There have been well over 20 different film versions of this, one of Charles Dickens’ most famous tales. Even in the last few years there have been high-profile television versions produced on both sides of the Atlantic; the British had Robert Lindsay as the perennial favourite Fagin, the American’s had Richard Dreyfuss and a then unknown Elijah Wood as the youthful master thief the Artful Dodger.

Yet despite all these many different takes on what is, at its heart, a fairly simple story of the desire to be loved and human nature, the best remains David Lean’s 1948 take, with Alec Guinness as a deliciously over the top Fagin, and Carol Reed’s much-loved 1968 musical version.

But the very simplicity of the tale of the little orphan boy’s attempts to make it in the world has been hugely overplayed in the innumerable adaptations of the last few decades. Dickens may have dreamed up larger than life, almost stereotypical characters on occasion, but he remains one of the masters of the storytelling craft, and his true genius lies as much in his beneath-the-surface complexity and, in particular, his social awareness as his ability to spin a yarn.

Much the same could be said of director Roman Polanski. It’s often easy to forget that this is the man responsible for the ground-breakingly complex and in many ways Dickensian Chinatown. So often he is remembered for the much-parodied horror classic Rosemary’s Baby, the equally gruesome murder of his wife by the Manson Family and the conviction for statutory rape that has forced him to flee America for the rest of his life.

In 2002, after two decades of comparative film-making mediocrity, Polanski proved he still had it in him with the multiple Oscar-winning The Pianist. While his take on Oliver Twist may be neither as deep nor as original as that intimate portrayal of the Holocaust, nor as likely to win awards, it nonetheless shows that Polanski’s long-overdue return to form was not a mere one-off.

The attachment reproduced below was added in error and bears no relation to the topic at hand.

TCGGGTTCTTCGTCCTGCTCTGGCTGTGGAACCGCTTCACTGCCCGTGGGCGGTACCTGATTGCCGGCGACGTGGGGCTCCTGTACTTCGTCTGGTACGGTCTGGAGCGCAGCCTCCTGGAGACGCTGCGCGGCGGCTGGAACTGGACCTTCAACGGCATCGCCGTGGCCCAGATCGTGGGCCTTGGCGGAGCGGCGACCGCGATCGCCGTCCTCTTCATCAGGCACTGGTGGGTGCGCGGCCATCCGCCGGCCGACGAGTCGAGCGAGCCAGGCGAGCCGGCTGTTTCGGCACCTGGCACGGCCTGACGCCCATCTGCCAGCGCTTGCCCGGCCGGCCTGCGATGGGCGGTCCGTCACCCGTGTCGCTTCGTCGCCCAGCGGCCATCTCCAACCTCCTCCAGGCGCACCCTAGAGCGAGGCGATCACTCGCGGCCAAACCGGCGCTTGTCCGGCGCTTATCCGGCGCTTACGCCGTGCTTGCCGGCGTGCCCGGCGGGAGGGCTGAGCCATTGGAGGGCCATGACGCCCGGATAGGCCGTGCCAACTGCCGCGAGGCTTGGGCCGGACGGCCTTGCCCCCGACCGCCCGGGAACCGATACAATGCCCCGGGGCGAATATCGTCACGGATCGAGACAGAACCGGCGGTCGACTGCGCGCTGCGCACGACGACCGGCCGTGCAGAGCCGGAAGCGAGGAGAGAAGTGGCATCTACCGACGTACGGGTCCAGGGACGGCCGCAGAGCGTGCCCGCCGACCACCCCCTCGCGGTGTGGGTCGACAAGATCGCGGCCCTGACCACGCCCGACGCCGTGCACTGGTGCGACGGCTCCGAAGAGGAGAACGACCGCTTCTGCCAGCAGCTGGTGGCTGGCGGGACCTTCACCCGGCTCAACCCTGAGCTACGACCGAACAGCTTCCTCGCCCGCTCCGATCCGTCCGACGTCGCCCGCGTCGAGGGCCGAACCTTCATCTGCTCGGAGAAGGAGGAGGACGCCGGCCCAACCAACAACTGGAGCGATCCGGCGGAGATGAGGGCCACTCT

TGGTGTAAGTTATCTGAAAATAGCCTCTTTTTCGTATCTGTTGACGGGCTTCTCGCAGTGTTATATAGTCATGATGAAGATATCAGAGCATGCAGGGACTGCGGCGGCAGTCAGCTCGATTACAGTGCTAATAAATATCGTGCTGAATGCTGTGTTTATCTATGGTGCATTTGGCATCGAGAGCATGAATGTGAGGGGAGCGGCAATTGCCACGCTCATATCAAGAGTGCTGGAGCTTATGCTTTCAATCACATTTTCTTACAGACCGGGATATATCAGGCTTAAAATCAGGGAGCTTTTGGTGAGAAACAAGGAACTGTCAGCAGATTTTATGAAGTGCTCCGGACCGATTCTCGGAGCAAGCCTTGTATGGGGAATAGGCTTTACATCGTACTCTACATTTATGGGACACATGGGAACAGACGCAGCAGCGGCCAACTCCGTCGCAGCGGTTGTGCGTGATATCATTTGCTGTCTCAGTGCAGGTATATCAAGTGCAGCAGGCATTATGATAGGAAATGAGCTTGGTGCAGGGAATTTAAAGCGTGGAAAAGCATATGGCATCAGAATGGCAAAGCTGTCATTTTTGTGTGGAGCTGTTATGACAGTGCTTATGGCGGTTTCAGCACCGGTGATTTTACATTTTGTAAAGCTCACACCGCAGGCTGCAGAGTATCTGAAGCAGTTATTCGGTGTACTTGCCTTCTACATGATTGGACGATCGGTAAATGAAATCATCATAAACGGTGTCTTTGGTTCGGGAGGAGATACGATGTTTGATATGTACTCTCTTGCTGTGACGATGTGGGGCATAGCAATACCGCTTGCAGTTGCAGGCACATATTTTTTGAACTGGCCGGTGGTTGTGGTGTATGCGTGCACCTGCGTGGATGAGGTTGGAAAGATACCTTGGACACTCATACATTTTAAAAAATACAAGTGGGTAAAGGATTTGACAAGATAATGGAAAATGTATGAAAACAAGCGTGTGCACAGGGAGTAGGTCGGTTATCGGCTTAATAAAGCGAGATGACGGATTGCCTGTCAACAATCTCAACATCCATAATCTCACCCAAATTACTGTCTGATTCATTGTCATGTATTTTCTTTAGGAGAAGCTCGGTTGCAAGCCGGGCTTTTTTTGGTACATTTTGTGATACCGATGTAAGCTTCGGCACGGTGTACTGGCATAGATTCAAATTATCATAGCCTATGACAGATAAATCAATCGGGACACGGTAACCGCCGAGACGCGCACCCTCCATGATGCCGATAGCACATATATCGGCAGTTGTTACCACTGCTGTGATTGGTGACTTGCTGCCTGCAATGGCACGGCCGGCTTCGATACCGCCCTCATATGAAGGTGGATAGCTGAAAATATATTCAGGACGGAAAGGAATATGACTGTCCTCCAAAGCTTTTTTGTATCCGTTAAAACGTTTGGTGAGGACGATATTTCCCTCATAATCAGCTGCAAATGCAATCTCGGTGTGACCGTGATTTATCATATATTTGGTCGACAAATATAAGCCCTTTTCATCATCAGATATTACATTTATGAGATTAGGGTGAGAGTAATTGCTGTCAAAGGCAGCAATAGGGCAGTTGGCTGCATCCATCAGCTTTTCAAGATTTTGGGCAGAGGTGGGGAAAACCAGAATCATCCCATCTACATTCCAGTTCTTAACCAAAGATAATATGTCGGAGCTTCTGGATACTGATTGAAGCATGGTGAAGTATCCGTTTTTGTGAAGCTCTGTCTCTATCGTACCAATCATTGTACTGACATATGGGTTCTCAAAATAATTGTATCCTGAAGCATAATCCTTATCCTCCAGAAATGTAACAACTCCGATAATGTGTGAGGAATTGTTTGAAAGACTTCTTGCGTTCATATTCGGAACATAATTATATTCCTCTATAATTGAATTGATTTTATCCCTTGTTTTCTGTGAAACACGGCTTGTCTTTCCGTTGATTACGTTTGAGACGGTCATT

There still remains the question of precisely what the point is of doing a more serious version of this incredibly well-known classic when David Lean’s 1948 film is so perfectly realised. Is Sir Ben Kingsley up to bettering Sir Alec Guinness as Fagin? Well, he’s certainly up to equalling him. Are child actors Barney Clark (as Oliver) and Harry Eden (The Artful Dodger) able to avoid the usual cringe-making awfulness of kiddies on screen? Pretty much.

There of course is no point in yet another remake of such a famous and well-loved story other than that it is famous and well-loved. And this is a wonderfully skilled new version of it to appeal to a whole new generation – after all, musicals aren’t for everyone, and Lean’s version is in black and white, which many still seem to find off-putting. Polanski has provided a new, charming, faithful and beautifully-shot Oliver Twist which should keep us all entertained for years to come.